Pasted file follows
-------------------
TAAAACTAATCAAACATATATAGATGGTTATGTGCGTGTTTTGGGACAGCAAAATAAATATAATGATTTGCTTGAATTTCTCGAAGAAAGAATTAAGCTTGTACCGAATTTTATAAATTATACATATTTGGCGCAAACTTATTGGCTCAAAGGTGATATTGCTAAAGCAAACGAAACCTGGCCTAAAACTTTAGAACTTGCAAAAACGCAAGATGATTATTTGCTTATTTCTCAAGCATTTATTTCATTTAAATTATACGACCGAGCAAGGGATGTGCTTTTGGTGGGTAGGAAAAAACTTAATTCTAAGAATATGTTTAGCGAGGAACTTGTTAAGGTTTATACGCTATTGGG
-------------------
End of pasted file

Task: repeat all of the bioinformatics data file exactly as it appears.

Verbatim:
TAAAACTAATCAAACATATATAGATGGTTATGTGCGTGTTTTGGGACAGCAAAATAAATATAATGATTTGCTTGAATTTCTCGAAGAAAGAATTAAGCTTGTACCGAATTTTATAAATTATACATATTTGGCGCAAACTTATTGGCTCAAAGGTGATATTGCTAAAGCAAACGAAACCTGGCCTAAAACTTTAGAACTTGCAAAAACGCAAGATGATTATTTGCTTATTTCTCAAGCATTTATTTCATTTAAATTATACGACCGAGCAAGGGATGTGCTTTTGGTGGGTAGGAAAAAACTTAATTCTAAGAATATGTTTAGCGAGGAACTTGTTAAGGTTTATACGCTATTGGG